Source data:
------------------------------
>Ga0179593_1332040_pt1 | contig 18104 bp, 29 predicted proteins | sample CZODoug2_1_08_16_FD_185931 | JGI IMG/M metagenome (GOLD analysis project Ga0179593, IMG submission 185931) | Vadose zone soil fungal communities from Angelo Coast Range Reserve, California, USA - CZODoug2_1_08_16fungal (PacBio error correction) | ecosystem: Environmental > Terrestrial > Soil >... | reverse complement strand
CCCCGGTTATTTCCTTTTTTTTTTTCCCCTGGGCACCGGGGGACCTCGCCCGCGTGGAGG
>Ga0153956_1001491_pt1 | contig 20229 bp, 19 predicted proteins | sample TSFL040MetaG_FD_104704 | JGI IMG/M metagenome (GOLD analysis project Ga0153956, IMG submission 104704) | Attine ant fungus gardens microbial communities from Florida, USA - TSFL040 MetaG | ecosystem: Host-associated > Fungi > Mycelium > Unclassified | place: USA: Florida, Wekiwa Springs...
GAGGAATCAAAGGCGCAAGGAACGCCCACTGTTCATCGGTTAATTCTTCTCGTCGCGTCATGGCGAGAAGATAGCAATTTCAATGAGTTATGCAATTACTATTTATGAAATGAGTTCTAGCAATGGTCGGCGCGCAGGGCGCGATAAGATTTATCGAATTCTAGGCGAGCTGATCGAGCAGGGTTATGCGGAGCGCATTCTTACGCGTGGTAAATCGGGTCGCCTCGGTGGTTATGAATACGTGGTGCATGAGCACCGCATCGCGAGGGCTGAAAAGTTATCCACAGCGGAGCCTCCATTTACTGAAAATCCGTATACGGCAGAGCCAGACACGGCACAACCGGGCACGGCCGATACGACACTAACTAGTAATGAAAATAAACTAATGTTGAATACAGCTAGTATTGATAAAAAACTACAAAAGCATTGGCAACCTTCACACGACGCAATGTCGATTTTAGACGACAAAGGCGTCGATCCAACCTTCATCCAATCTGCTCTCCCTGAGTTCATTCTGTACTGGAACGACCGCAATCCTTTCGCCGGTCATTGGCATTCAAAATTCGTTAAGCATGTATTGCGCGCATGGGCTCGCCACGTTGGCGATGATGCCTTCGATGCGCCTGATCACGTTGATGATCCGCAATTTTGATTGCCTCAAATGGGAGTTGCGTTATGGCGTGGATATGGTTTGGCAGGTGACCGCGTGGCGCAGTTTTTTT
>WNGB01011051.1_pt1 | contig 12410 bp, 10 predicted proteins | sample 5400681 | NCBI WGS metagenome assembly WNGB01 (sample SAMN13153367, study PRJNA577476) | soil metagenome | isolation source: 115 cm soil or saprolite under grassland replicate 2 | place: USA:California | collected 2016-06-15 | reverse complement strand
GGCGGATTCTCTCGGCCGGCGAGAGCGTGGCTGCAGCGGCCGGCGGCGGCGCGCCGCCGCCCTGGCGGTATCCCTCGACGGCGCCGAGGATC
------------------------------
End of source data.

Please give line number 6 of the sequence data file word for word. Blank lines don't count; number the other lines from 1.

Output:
GGCGGATTCTCTCGGCCGGCGAGAGCGTGGCTGCAGCGGCCGGCGGCGGCGCGCCGCCGCCCTGGCGGTATCCCTCGACGGCGCCGAGGATC